The Greens/EFA group has today backed plans to improve energy efficiency in homes that would see considerable environmental, social and health benefits for EU citizens. The European Parliament’s committee on Industry, Research and Energy voted in favour of proposals to improve the energy performance of buildings. The committee has called for a long term renovation strategy with milestones and the need to demonstrate measurable progress. The proposals form part of the European Commission’s Clean Energy package.
Greens/EFA shadow rapporteur Florent Marcellesi comments:
“If we are to live up to the Paris Climate Agreement and ensure that people live in healthy, efficient and affordable houses, there needs to be a real commitment to renovation of Europe’s housing stock. This isn’t just a matter of environmental protection. Ensuring homes are warm and efficient will do a lot for people’s finances and for their health, too.
“That’s why we want to see focussed action on improving conditions for the most vulnerable groups. Many European citizens continue to live in fuel poverty and tackling energy efficiency of homes could go a long way to alleviate this problem. We also want to see citizens more empowered. People must have better access to advice services and financial support to help them play an active role in the renovation process. Cities are also a key player in the energy transition.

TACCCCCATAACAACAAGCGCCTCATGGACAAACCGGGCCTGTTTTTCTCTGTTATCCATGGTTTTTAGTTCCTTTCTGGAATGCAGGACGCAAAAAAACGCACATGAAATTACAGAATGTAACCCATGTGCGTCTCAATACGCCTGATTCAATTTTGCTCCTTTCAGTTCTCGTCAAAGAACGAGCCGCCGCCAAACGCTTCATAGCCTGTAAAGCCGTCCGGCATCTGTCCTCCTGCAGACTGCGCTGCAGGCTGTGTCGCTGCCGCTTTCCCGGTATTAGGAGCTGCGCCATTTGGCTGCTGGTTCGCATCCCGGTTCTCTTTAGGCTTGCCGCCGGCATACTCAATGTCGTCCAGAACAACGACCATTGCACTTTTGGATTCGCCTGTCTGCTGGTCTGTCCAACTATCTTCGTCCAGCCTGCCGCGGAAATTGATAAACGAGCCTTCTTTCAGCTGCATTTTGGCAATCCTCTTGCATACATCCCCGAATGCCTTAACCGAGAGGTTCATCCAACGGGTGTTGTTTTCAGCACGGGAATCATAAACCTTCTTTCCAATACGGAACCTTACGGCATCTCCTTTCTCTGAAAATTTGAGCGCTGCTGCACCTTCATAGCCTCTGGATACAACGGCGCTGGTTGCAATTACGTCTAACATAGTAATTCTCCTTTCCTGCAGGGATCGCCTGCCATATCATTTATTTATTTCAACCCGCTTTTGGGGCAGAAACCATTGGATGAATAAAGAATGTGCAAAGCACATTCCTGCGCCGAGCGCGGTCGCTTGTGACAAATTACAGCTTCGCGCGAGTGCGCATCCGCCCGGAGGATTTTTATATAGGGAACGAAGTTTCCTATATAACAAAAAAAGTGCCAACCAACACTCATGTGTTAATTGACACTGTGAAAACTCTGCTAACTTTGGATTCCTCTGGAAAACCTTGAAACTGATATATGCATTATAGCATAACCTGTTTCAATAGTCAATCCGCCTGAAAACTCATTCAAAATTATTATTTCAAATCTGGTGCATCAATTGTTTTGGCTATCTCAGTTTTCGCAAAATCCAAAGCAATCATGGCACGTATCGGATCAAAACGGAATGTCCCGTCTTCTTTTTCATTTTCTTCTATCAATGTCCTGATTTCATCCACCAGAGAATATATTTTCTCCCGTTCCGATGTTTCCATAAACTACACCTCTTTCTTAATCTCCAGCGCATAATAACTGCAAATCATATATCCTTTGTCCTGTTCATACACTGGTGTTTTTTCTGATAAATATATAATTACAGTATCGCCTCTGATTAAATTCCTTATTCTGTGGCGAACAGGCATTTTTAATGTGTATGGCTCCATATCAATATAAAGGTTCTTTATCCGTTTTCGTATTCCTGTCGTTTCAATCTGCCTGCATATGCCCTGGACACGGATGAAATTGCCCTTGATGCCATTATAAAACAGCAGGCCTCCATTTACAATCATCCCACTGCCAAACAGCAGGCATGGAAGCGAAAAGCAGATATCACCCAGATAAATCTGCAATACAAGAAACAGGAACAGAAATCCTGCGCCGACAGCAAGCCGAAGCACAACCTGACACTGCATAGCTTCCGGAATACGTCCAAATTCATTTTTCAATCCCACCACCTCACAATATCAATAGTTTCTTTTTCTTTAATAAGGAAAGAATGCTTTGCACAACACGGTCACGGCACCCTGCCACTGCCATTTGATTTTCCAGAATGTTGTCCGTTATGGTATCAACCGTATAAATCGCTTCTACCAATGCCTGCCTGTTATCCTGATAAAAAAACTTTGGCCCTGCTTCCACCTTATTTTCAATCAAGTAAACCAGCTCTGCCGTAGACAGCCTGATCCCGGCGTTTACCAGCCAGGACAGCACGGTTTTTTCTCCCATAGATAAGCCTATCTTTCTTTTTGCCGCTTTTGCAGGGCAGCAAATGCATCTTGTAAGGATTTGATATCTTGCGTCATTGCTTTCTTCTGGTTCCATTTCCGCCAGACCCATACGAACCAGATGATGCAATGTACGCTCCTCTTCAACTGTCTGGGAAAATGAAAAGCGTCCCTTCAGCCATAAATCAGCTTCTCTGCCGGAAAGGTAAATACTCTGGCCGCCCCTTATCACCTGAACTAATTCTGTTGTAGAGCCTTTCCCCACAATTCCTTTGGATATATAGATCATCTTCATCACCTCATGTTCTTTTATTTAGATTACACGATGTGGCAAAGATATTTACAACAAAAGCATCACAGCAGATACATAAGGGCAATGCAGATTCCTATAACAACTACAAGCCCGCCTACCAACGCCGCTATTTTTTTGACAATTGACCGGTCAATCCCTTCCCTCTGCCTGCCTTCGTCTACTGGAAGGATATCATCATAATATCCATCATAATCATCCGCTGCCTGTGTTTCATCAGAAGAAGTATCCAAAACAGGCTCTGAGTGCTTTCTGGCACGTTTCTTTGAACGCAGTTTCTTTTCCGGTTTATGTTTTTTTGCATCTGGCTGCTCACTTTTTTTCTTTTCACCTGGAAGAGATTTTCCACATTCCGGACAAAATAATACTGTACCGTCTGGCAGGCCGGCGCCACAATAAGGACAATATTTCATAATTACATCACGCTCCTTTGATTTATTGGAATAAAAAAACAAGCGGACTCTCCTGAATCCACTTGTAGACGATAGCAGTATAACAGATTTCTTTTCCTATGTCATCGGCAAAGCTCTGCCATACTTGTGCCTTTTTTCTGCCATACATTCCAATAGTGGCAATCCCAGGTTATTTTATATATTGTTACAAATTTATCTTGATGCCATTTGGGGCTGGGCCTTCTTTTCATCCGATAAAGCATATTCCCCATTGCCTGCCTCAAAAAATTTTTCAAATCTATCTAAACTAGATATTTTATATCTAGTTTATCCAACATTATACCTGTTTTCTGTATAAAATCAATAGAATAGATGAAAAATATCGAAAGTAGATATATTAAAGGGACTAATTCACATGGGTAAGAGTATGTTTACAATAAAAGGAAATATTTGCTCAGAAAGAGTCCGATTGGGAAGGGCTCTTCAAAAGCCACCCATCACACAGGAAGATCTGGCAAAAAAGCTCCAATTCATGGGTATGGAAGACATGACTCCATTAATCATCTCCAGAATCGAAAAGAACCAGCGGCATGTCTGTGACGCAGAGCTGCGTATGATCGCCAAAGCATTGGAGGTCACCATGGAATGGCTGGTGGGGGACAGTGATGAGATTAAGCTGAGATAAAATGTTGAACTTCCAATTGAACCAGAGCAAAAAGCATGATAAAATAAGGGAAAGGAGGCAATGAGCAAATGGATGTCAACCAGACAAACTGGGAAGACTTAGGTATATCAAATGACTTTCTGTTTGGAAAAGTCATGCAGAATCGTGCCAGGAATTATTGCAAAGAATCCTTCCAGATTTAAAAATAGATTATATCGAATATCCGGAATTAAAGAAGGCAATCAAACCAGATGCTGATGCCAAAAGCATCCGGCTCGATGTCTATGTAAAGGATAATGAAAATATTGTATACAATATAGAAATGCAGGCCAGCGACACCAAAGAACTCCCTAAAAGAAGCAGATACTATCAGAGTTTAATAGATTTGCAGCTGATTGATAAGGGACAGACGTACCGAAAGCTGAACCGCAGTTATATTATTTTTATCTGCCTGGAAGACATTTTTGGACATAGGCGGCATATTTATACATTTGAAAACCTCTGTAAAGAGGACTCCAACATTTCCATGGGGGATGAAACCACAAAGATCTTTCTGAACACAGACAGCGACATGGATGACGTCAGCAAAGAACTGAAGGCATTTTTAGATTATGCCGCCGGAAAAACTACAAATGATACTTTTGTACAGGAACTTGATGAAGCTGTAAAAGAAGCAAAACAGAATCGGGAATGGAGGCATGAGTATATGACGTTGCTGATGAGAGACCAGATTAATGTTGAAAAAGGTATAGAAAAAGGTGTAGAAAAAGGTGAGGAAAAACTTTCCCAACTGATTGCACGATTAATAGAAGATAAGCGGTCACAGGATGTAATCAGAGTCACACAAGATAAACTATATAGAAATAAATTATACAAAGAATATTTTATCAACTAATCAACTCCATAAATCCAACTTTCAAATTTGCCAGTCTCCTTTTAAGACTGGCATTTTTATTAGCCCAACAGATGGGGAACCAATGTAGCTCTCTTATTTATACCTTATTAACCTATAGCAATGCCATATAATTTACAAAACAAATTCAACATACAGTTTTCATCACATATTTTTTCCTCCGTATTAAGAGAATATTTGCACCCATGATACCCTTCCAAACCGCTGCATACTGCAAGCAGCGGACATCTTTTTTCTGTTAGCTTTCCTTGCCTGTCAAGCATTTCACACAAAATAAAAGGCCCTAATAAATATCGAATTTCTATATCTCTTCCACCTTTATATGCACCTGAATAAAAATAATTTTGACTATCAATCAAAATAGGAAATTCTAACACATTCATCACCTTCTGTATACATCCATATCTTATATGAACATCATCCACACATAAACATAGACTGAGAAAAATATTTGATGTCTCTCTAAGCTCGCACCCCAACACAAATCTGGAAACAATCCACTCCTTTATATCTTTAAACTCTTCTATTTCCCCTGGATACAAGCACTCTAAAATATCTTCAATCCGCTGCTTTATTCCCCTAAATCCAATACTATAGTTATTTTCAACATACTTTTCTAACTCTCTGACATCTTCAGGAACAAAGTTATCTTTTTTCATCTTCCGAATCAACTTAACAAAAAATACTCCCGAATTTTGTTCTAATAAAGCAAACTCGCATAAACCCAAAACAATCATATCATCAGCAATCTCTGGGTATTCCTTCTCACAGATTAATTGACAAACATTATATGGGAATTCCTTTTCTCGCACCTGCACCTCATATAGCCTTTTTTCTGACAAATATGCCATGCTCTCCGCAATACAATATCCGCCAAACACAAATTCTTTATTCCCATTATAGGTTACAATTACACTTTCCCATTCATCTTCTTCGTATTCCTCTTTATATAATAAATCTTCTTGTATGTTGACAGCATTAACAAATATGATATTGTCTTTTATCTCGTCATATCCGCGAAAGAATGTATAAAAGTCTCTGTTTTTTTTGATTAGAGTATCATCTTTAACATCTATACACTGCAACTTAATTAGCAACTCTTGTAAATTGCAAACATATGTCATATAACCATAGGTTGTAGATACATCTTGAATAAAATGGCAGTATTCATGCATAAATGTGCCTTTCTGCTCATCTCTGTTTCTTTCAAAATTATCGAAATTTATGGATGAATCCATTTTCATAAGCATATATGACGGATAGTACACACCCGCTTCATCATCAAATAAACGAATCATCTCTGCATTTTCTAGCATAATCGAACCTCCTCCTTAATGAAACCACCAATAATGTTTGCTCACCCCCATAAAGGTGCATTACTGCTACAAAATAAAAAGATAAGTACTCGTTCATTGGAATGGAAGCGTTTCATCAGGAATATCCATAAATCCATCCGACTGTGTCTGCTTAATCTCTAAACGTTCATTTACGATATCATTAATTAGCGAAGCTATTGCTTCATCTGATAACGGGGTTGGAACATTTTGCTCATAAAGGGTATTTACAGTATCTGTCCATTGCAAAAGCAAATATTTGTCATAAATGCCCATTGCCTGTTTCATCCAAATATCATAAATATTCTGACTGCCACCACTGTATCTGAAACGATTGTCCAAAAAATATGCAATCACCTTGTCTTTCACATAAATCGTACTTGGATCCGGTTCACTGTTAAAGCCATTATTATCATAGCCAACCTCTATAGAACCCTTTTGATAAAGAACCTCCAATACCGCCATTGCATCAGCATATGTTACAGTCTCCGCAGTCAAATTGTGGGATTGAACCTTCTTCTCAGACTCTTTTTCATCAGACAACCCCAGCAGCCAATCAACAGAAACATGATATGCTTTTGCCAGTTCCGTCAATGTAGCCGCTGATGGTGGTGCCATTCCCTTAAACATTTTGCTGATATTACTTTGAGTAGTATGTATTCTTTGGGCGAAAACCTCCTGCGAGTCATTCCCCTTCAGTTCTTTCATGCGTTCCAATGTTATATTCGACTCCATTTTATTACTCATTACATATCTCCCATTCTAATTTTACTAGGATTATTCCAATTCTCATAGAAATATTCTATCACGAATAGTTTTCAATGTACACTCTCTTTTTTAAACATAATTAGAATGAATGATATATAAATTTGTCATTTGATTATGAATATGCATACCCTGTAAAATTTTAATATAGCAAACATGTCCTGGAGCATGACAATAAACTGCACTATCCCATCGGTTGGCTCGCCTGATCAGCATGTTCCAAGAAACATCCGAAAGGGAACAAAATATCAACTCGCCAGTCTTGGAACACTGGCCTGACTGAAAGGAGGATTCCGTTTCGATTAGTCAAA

“We’re pleased to have helped ensure a more global approach to renovation. Our amendment, which won the backing of the committee, would mean that Member States could apply the minimum requirements to a whole district instead of a single building. This will allow a much more integrated and sustainable approach to the district's energy and mobility system.
"The EU Member States have been dragging their heels on this, taking a much weaker stance. They will need to show much greater ambition if this directive is to truly deliver on its potential. We will work on that in the trilogue with the European Commission and European Council."
The 2010 Energy Performance of Buildings Directive and the 2012 Energy Efficiency Directive are the EU's main legislation when it comes to reducing the energy consumption of buildings, currently responsible for 40% of energy consumption and 36% CO2 emissions of the EU. On the 30 November 2016 the Commission proposed an update to the Energy Performance of Buildings Directive (and to the EED) to help promote the use of smart technology in buildings and to streamline the existing rules.
The committee also voted to approve the mandate for trilogue negotiations with the European Commission and the European Council. Unless this is challenged in the upcoming plenary (October 23-26), negotiations are expected to commence in November.